Mustards have always been a fascination for many. How a tiny seed can produce such a huge tree has surely been a wonderful mystery for centuries. If you had no idea that mustard is a tree and not just one of your favorite condiments, then you are welcome.
Speaking of condiments, there is a style of prepared mustard called the Dijon Mustard, also known as Moutarde de Dijon, which originated from the town of Dijon in the Burgundy region of France. It has been considered as the best mustard for more than two hundred and fifty years as the town of Dijon is home to the most prominent wines – which is a major ingredient in creating the Dijon Mustard – and the region of Burgundy contains one of the richest culinary histories in the world. To be more specific, the traditional recipe for the Dijon Mustard is finely ground brown or black mustard seeds and white wine or verjuice (the juice made from unripe grapes) along with salt, water, and other spices.
Dijon Mustard is a bit spicy, has a pale yellow color, slightly creamy uniformity, and smoothly coarse texture. If you love spicing things up with your food (especially salads and sandwiches), you may find that adding some Dijon Mustard may give it the miraculous touch of flavor you didn’t even know you needed. It also works great when used with vinaigrettes, mayonnaise, and sauces.
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The Best Dijon Mustard Substitutes
Mustard has been around for the longest time, and it is even dubbed as the oldest condiment known to man. Previously, we shared that the best one out there is the Dijon Mustard. This flavorful condiment is versatile, and there is a wide array of uses for it ranging from salad dressing to even marinating meat.
But let's be honest, Dijon Mustard is not always a staple in several households. It’s also highly likely that you have never heard of it before until now. So if there's something you want to do or a recipe you want to try that involves the use of Dijon Mustard but the moment you forage your kitchen for some, and there's none, you don't have to worry nor fret even when you also went to the grocery store, and there's none there as well.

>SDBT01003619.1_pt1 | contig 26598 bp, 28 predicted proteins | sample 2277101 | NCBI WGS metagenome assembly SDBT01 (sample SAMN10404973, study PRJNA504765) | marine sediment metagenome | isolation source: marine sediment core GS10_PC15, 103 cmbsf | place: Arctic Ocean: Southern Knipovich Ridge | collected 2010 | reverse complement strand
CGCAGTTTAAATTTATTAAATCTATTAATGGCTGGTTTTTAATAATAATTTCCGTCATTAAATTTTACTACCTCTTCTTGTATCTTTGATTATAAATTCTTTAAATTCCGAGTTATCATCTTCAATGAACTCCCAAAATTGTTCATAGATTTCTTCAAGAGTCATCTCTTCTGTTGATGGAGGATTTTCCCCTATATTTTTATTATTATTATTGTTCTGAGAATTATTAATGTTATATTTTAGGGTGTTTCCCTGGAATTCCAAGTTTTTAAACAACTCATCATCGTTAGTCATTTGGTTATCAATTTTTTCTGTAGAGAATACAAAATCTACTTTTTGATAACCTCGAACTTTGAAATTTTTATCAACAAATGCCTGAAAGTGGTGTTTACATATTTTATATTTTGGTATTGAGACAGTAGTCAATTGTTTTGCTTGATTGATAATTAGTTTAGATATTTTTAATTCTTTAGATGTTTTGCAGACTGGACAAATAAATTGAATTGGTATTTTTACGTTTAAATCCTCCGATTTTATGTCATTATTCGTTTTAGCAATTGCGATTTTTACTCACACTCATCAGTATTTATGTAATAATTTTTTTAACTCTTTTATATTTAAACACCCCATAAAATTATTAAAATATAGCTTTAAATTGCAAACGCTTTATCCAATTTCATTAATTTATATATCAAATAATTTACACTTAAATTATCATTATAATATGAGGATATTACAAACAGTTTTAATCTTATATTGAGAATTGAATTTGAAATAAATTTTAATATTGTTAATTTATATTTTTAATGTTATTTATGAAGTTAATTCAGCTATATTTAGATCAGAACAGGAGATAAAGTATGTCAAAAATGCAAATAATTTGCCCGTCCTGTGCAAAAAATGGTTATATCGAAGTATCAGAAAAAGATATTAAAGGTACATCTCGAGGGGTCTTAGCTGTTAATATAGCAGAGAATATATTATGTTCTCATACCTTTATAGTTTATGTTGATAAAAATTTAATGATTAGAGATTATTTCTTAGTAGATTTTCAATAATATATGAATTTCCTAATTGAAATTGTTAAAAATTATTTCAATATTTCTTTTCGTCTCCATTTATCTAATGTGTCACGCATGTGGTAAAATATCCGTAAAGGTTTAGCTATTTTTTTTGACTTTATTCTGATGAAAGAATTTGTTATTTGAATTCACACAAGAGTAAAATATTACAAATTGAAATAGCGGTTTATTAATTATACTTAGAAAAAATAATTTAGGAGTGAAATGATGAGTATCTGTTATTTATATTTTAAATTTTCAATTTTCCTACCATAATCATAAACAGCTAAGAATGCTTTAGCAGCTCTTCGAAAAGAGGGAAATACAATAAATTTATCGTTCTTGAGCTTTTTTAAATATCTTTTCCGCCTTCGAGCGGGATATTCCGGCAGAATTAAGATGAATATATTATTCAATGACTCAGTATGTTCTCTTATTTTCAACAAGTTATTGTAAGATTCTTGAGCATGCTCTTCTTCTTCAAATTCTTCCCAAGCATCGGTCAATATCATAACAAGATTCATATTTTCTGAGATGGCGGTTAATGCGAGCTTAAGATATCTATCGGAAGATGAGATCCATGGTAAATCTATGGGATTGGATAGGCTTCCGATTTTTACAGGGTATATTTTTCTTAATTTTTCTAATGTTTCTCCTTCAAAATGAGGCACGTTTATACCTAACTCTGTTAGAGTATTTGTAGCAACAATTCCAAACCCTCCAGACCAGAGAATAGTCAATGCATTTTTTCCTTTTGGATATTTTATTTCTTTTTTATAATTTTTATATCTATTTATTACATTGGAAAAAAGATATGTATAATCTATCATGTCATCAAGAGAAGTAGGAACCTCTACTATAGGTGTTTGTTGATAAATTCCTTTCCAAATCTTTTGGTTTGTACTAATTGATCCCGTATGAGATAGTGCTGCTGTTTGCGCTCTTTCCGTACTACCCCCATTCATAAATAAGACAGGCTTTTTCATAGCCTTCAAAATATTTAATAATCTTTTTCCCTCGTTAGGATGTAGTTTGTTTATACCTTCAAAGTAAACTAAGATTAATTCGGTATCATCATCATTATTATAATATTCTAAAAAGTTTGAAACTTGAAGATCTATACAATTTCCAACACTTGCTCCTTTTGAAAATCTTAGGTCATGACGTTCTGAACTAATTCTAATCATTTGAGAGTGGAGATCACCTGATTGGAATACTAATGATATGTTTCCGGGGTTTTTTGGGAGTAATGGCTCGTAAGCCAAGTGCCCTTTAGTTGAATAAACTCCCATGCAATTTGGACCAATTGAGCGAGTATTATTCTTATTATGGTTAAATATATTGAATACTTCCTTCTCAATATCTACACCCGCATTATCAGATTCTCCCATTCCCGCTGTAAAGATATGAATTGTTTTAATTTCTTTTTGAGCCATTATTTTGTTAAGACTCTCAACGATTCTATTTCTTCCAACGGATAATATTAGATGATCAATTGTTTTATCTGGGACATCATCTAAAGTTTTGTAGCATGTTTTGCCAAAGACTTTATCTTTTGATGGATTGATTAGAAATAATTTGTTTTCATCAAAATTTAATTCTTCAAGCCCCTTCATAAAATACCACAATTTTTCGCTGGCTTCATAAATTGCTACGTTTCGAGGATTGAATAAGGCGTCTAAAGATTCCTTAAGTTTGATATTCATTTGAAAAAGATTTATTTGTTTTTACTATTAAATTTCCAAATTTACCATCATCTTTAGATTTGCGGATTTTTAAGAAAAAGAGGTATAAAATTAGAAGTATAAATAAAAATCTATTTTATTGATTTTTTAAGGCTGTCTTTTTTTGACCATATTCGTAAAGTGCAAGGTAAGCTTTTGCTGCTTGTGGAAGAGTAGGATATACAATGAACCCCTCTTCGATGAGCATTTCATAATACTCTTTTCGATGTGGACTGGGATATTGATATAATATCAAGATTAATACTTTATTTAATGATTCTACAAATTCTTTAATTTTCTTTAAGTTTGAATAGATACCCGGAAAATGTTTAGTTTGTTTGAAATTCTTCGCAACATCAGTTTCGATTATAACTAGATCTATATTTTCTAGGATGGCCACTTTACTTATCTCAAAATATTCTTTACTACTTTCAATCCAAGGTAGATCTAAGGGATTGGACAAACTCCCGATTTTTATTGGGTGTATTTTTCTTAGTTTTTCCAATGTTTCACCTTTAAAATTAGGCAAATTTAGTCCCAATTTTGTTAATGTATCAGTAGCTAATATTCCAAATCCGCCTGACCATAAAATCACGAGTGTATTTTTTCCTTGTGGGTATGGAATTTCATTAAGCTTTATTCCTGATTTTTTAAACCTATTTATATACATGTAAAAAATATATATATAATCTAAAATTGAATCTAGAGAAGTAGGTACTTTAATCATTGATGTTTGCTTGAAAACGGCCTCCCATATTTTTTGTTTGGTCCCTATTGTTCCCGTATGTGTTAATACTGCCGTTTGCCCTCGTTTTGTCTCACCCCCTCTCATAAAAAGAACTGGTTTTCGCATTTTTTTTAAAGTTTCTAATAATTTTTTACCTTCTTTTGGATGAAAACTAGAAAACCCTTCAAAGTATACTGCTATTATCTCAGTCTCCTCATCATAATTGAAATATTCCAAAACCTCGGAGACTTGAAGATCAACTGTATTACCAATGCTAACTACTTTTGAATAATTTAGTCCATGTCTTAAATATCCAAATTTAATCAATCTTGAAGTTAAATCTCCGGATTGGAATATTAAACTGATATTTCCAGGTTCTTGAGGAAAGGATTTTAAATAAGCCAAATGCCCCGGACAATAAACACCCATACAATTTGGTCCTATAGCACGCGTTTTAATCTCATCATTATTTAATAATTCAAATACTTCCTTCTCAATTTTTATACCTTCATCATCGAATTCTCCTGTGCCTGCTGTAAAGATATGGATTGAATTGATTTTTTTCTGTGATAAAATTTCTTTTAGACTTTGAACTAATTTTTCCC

There are substitutes that you can use to replace the Dijon Mustard and still get that desired outcome close enough. Below, you may find the list of the best Dijon Mustard substitutes.
The most common condiment of the mustard bunch and usually called the American yellow mustard is the yellow mustard. As far as substitutes can be, this can be your best bet as it is available and accessible in both local grocery stores and online markets. There is also a chance that you already have it lying somewhere in your kitchen or fridge, so it is indeed the simplest and easiest substitute.
Yellow Mustard has a bright yellow color due to the grounded yellow mustard seeds and the addition of turmeric powder. It also has a tarter flavor compared to the Dijon Mustard so expect a gap in the taste department. It is a great option if you appreciate the health benefits it brings and is not that much into spicy food.
You may add some tang and zing to your recipes using this. Just make sure you add it in moderation and never put too much as it has a distinctive sour taste, but of course, this still depends on your preferences. For best results, always keep your bottle refrigerated after opening so you can preserve its freshness.
Spicy Brown Mustard
Another good substitute for the Dijon Mustard is the Spicy Brown Mustard as they have the same texture, albeit the Spicy Brown Mustard is spicier and zestier than the Dijon Mustard. So if you love spicy food, this will be the perfect replacement. The brown mustard seeds used for making the condiment is saturated in less vinegar and used in a higher concentration which then allows the spice to dominate the taste and the flavor to be more pronounced.